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I went with a digital readout timing premade circuit board, about $10 and is 1/10 second accurate with memory, has auto activate to start the timing cycle.
I simply put a micro switch on the shuttle solenoid so when the next case drops it starts the timer/annealer.
When the shuttle moves home it contacts the micro switch, starts one cycle, when the switch breaks the circuit the timer resets until the switch closes again.
Since the relays have NO and NC sides on the timer board when the cycle to mess out the relays kick the solenoid to drop the current case and that grabs the next case to hit the coil and start again.
For $10 it was the easiest/cheapest way I could come up with.
I bought extras at the same time so when one eventually fails I have spares, just don't popped them loose in the bottom of the case to keep track of them until they are needed.

My biggest expense so far has been the power supply(s) and I bought them surplus off eBay.
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Old March 18, 2017, 01:19 AM   #184
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JeepHammer... please don't take this the wrong way, after all I am the new girl on the block.

There are many ways to build a mouse trap, as there are ways to anneal brass. In reading this thread, about your annealer, I was unable to find any schematic, or build instructions on it.. It may be a really great one, that one could build at low cost, but until you add those items, one would never know.

The GinaErick was published for the whole community (schematic, parts list, parts suppliers, and instructions). Nothing was held back. Builders were free to take the idea, modify it, improve it, and make it better or cheaper.

I make no money on it, it's free to anyone that wants to build it. I'm sure there are things that could be done to reduce the cost. that is the whole idea of getting it out there.

https://www.youtube.com/watch?v=57RL5v54FhM

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Old March 18, 2017, 08:31 AM   #185
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Gina, thank you guys again for sharing your drawing and parts list. I like the mouse trap analogy because that is what we have.

Me? I only run a few hundred cases through reloading at a time so really automation of case feed isn't a big deal. Guys like Jeep Hammer run large volume so for him full automation is important. Anyway, hanks again for sharing what you have come up with and how you went about it.

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Old March 18, 2017, 12:23 PM   #186
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Gina, please don't take this the wrong way...
Since out of all the people on this forum, out of the few of those that participate on the reloading section, and even fewer that have something constructive to input on this particular subject,
You selected me to single out...
I'm trying real hard not to take that personal...


1. I work a full time job as a mechanical design engineer & prototype builder,
I have a machine & welding shop of my own,
I design and sometimes build renewable energy systems,
And I also process between 250,000 & 500,000 Milbrass a month for direct sales.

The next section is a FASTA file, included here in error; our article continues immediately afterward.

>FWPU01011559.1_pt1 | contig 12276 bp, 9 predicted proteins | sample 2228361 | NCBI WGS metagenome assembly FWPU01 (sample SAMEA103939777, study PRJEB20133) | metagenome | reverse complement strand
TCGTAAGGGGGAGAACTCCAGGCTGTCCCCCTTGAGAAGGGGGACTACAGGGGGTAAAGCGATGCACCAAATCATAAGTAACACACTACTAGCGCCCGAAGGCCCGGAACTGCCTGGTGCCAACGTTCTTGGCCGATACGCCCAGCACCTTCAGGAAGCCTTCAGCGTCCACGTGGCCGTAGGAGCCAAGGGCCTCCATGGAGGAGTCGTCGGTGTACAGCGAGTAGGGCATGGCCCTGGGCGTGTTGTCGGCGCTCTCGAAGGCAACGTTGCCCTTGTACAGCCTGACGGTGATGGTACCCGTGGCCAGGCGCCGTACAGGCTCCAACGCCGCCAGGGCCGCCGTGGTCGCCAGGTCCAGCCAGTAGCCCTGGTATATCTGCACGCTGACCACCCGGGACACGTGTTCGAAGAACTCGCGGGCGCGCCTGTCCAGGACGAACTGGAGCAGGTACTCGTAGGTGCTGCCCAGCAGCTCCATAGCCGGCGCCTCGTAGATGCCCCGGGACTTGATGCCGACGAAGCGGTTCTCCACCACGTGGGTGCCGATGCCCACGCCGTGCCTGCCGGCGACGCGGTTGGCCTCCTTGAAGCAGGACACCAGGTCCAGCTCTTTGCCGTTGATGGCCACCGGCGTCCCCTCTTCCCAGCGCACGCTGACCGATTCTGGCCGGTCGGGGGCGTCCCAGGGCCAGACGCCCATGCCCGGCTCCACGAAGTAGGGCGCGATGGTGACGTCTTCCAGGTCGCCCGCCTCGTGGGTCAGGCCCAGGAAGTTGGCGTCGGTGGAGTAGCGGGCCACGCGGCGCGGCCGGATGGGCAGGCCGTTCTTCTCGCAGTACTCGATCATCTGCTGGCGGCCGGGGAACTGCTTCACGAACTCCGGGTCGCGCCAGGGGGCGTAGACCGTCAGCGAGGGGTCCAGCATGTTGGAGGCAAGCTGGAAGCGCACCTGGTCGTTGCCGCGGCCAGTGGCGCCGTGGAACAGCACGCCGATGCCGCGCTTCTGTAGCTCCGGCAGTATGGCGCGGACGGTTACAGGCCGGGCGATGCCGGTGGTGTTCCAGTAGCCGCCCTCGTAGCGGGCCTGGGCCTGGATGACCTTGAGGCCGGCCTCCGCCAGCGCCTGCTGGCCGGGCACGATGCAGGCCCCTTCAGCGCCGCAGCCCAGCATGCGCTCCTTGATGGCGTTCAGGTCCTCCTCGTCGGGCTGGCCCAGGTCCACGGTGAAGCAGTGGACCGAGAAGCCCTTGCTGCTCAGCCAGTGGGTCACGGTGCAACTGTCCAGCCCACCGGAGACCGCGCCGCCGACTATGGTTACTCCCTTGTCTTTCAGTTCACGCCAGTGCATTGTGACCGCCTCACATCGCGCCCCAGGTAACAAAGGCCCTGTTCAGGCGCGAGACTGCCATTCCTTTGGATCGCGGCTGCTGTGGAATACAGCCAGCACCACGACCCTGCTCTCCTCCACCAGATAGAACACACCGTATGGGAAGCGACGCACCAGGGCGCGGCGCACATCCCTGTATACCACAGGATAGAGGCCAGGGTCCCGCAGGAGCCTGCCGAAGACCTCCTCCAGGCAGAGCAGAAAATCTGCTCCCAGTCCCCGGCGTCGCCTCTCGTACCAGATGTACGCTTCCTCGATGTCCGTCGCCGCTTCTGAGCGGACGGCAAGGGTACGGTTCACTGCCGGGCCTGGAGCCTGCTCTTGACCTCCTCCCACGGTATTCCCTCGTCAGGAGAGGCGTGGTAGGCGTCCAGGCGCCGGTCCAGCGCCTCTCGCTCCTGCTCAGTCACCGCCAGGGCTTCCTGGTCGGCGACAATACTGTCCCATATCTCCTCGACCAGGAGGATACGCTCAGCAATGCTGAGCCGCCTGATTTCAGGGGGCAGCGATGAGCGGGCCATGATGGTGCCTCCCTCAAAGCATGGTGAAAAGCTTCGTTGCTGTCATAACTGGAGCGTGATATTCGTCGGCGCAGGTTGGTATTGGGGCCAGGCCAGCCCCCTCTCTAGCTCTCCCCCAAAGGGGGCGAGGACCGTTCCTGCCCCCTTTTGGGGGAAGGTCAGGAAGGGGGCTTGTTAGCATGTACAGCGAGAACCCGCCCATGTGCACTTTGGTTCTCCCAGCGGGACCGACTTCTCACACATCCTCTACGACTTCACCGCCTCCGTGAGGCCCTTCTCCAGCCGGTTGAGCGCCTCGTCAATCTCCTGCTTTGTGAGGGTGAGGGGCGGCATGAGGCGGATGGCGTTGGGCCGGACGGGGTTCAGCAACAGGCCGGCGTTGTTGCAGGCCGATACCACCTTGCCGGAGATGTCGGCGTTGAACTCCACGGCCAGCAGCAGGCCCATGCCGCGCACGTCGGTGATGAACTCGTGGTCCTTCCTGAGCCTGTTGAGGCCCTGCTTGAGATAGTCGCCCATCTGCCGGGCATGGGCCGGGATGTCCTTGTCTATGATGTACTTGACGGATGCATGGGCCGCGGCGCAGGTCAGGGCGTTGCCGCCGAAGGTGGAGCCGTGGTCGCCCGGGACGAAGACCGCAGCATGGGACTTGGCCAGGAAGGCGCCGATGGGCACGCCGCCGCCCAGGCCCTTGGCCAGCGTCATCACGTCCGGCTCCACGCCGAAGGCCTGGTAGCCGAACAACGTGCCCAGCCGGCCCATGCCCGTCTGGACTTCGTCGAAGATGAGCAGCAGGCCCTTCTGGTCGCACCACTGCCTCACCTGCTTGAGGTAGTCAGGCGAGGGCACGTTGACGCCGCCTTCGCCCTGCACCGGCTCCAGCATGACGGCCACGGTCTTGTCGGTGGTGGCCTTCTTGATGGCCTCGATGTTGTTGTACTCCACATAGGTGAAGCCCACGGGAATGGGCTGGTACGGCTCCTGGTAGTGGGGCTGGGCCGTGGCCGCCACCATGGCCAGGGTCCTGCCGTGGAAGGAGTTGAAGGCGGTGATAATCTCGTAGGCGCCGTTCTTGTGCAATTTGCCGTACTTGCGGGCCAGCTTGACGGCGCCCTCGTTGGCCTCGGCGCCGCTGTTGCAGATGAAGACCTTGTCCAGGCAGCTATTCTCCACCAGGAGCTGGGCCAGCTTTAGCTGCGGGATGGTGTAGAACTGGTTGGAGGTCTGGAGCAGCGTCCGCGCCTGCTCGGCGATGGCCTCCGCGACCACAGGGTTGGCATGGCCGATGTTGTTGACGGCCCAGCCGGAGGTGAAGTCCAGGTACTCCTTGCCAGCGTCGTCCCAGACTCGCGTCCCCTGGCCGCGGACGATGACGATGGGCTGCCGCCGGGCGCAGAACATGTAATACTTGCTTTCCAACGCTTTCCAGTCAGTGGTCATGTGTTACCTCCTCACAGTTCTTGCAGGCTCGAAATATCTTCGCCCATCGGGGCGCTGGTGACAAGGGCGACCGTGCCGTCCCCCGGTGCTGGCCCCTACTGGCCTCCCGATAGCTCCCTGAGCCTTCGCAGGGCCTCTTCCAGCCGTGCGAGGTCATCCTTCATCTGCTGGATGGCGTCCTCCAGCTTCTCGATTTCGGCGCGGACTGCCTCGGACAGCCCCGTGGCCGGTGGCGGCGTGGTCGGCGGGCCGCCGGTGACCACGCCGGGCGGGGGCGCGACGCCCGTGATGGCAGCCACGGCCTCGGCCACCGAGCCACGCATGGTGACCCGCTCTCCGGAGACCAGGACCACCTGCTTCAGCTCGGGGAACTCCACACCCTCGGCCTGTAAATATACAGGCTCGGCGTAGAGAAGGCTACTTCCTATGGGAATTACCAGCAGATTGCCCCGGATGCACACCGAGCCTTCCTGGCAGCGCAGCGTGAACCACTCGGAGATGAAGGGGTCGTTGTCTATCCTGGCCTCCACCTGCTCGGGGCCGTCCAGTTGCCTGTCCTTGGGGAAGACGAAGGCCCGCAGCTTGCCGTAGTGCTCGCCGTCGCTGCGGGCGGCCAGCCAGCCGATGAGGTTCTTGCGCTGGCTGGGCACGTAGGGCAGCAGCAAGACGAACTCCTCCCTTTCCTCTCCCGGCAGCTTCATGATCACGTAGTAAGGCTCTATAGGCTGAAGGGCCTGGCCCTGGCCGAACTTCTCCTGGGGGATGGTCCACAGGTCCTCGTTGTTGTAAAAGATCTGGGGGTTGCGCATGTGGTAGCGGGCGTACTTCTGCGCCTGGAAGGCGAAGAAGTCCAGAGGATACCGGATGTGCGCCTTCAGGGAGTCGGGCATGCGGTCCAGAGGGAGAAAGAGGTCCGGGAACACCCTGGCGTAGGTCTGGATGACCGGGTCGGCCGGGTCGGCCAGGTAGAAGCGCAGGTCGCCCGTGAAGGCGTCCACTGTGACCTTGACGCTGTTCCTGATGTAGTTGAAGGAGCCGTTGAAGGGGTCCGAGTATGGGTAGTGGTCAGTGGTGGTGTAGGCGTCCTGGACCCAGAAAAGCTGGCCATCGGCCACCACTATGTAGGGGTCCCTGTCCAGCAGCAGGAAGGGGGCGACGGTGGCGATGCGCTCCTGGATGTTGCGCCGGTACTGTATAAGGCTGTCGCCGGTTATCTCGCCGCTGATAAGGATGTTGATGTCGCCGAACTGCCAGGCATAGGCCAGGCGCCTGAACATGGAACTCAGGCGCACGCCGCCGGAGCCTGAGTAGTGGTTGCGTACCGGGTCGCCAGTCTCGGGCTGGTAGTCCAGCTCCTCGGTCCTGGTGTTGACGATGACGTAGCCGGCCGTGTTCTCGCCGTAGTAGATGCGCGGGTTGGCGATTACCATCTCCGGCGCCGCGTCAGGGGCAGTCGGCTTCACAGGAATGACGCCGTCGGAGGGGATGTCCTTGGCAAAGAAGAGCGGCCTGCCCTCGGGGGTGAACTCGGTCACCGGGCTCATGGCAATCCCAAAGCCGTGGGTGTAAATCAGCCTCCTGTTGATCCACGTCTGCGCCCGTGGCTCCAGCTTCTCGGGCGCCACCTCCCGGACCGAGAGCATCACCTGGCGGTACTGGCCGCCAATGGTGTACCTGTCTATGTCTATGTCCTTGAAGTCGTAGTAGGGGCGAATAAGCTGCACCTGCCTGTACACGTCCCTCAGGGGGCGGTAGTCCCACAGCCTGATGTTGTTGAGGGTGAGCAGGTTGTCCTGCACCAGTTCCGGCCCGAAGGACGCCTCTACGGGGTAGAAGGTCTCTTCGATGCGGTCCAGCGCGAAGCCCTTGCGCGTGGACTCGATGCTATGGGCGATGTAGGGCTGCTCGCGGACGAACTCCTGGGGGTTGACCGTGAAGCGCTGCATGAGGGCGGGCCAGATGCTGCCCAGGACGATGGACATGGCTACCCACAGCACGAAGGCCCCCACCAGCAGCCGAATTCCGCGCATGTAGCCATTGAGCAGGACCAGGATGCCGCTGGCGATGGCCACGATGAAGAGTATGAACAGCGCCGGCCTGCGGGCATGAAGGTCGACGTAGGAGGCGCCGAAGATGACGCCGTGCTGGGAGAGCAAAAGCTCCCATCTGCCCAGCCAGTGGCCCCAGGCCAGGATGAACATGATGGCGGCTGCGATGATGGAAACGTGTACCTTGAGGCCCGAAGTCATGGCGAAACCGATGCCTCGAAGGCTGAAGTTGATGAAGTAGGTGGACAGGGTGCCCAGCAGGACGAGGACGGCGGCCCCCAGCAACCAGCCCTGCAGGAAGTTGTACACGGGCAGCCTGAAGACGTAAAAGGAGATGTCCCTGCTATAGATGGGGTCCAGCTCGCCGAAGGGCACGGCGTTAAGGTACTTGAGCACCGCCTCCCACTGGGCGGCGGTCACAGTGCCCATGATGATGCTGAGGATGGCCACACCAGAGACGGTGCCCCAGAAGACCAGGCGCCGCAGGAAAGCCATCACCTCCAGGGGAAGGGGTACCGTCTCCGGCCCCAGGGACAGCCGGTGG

I'm a busy person that posts at seriously odd hours of the day and night,
And nearly 100% of the time it's from a smart phone...
Now, it's really difficult to draw out either electrical schematics or mechanical or electrical diagrams on a smart phone,
In fact, from an iPhone 5, it's impossible.

2. There is a HUGE difference between an electrical schamatic, which takes a very specific education to understand,
And a working diagram that shows wiring and general components.
I'm not an electrical engineer, so I don't have a program that produces electrical schematic symbols like Unclenick posted above,
I would have to draw out all those little electrical schematic symbols in some kind of design program.

That takes an inordinate amount of time to do.

Now, considering it would take a trained electrical engineer, or a VERY talented armature to understand an actual electrical schematic, there are maybe two Orr three people on this thread that could make heads or tales of it.

There is no point in me wasting hours to a week drawing an electrical schematic that 0.01% of the general population would understand, and about 2 or 3 guys viewing this particular thread would understand (and those 2 or 3 are electrical engineers and could do it better anyway).

That's why I asked for a collaborative effort, the EEs could do the schematics in nothing flat and would be a better job than I would do,
While I'm fine with posting piscures of designs/mechanical explanations of what I did FOR CONSIDERATION, not forcing what I've done down anyone's throat.

Then there is the issue of pre-made components that are purchased,
How many people are going to blueprint that premade component and produce an electrical schematic for it?
(Someone with a LOT of spare time and very specific training...)

3. A 'Mechanical/Wiring diagram, by definition, is NOT an electrical schematic.
You would use an approximate image of the pre-made components and simply show wiring between the components.
You are still looking at about 5% of people looking at it that would understand it...

4. Now, this forum doesn't allow us to display pictures of the components we used or are looking at for fear of copyright issues,
SO,
We have to display links and *Hope* someone reading is inclined to go look at the picture, diagram, display or schematic.

There is nothing you can do about people that won't click on a link.